NLRB ruling limits independent contractors right to form or join a labor union
In a big win for employers, the National Labor Relations Board has adopted a broad definition to distinguish independent contractors from employees, making it difficult for contractors to form or join a union.
Its decision in SuperShuttle DFW Inc., emphasized that contractors retain great flexibility to control their work, set their own schedules and use their own equipment. That means, the NLRB ruled, they are not covered by the National Labor Relations Act.
The decision will make it much harder for gig economy workers to seek union representation. It “throws a roadblock into unionization efforts involving such workers, as federal law does not permit independent contractors to unionize,” said a statement from the Fisher Phillips law firm.
The NLRB issued the three-to-one decision on Jan. 25.
SuperShuttle DFW, Inc., involved driver franchisees of SuperShuttle at Dallas-Fort Worth Airport. The case arose after a union tried to organize the drivers and negotiate a collective bargaining agreement on their behalf.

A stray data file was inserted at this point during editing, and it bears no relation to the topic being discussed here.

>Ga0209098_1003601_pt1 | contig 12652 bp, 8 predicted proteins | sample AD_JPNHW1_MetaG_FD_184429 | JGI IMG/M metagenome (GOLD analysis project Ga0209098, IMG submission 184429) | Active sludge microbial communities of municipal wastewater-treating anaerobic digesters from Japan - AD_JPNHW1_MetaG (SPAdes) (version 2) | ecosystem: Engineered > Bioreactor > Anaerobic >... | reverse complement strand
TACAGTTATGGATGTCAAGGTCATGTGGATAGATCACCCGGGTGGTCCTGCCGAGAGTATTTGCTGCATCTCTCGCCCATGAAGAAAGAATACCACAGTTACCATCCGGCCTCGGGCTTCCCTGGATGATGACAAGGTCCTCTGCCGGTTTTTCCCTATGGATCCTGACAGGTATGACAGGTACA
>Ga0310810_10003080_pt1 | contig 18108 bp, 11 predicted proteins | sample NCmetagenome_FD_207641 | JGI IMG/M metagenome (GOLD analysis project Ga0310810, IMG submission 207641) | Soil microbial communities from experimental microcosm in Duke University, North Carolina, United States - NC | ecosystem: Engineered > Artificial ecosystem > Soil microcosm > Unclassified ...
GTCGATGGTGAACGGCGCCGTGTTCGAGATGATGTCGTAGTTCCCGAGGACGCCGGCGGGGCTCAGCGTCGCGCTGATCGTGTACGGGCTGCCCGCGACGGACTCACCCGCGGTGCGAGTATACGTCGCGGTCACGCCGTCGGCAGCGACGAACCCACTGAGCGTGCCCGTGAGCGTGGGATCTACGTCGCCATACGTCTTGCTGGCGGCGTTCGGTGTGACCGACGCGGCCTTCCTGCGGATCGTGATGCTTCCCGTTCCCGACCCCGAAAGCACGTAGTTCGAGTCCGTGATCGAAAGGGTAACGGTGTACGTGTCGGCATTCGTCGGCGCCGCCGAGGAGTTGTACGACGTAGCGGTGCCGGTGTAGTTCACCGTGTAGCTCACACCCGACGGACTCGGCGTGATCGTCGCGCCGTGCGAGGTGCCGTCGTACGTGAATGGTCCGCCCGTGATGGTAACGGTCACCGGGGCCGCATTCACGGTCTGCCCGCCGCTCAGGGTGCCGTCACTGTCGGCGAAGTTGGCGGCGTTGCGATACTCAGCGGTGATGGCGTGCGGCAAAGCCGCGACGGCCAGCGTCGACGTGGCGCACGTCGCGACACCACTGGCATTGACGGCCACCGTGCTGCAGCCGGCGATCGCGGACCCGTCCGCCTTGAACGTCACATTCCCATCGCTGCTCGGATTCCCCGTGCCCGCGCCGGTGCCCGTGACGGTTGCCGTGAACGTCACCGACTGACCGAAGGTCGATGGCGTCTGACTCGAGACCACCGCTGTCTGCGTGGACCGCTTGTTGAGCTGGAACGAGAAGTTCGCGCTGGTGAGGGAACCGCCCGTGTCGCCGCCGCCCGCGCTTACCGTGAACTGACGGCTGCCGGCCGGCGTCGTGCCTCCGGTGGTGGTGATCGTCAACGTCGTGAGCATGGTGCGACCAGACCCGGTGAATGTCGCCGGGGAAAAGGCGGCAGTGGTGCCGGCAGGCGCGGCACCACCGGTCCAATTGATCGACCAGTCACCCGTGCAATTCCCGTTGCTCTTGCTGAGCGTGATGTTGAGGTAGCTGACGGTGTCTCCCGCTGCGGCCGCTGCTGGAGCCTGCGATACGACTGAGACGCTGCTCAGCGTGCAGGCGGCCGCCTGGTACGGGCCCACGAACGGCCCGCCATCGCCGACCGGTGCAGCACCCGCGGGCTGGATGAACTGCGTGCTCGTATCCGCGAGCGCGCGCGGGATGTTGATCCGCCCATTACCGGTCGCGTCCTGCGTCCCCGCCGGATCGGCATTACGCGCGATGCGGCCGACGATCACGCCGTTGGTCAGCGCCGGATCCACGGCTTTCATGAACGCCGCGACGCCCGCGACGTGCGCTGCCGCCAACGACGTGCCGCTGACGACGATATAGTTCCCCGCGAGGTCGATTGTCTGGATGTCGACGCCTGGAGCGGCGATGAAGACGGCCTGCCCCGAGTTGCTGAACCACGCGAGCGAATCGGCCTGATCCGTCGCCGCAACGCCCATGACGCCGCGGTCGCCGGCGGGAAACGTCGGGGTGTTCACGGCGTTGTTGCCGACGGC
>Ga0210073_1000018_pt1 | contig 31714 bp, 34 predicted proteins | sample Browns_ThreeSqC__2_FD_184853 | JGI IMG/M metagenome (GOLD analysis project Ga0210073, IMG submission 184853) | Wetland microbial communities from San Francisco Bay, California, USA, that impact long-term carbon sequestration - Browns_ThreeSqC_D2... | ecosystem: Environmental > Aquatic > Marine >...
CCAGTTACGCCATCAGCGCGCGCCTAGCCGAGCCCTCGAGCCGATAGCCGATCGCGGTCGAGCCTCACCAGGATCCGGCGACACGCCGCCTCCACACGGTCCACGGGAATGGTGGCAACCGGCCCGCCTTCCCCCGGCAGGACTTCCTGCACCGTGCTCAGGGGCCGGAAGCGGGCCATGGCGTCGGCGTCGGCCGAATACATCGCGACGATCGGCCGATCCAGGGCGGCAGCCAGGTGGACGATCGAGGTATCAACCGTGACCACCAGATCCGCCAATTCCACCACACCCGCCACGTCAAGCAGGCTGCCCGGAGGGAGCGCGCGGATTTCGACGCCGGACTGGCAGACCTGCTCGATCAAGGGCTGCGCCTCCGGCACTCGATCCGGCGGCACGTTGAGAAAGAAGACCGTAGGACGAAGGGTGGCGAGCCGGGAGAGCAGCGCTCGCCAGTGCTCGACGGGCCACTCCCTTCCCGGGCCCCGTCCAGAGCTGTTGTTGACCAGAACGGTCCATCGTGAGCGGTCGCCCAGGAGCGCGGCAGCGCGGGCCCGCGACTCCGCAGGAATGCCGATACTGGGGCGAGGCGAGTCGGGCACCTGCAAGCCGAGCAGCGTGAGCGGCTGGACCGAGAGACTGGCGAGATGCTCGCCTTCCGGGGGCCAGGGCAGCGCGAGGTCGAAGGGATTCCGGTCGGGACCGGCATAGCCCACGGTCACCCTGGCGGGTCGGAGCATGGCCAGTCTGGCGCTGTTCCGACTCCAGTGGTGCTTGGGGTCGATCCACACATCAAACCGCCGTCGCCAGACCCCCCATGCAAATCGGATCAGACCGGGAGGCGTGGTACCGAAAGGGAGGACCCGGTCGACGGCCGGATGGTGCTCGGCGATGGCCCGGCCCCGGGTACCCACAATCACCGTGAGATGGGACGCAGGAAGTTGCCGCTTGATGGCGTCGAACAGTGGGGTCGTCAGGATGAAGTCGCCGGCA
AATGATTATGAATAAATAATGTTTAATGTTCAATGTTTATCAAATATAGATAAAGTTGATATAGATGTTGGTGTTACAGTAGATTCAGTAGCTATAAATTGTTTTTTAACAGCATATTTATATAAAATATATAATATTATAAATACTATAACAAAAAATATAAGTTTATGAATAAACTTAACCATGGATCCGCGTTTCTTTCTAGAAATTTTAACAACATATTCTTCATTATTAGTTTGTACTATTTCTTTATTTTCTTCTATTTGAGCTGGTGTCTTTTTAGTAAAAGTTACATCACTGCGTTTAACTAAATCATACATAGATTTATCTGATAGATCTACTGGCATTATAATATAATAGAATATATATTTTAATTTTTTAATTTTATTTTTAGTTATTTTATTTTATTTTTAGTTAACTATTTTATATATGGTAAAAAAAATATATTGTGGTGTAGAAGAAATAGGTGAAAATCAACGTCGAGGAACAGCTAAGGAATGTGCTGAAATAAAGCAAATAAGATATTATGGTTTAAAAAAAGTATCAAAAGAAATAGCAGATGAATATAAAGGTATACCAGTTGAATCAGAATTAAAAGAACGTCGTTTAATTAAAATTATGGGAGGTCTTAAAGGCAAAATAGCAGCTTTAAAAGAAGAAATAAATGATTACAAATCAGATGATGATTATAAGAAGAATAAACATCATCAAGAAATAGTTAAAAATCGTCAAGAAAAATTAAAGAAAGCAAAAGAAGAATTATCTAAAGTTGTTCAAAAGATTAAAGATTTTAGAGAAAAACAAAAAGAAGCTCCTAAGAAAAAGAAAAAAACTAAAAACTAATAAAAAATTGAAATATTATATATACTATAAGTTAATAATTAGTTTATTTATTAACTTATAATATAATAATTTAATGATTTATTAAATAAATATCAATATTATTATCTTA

The drivers’ freedom to take an entrepreneurial approach to their work shaped the NLRB ruling.
“This decision likely offers the greatest benefit to businesses that engage workers to provide temporary or short-term services,” according to Ogletree Deakins employment lawyers Bernard J. Bobber and Jesse R. Dill. Writing in the firm’s blog, they noted, “These types of businesses, including those providing services in the ‘gig economy,’ are now more likely able to avoid union organization and charges of unfair labor practices under the NLRA.”
The board found that the franchisees’ leasing or ownership of their work vans, their method of compensation and their “nearly unfettered control over their daily work schedules and working conditions” provided the franchisees with “significant entrepreneurial opportunity for economic gain.”
Those factors, along with the absence of supervision and what the board called the parties’ own “understanding that the franchisees are independent contractors,” resulted in the finding that the franchisees are not employees under the NLRA.
The new NLRB standard aligns closely with the standard the Department of Labor uses to distinguish between employees and independent contractors for determining coverage under the Fair Labor Standards Act. (Learn more about that standard at www.theHRSpecialist.com/6factor.)
The SuperShuttle DFW, Inc., decision overruled FedEx Home Delivery, a 2014 NLRB decision that modified the test for determining independent-contractor status by limiting the significance of a worker’s entrepreneurial opportunity for economic gain.
Online resource: Find a link to the NLRB’s decision at www.nlrb.gov/case/16-RC-010963.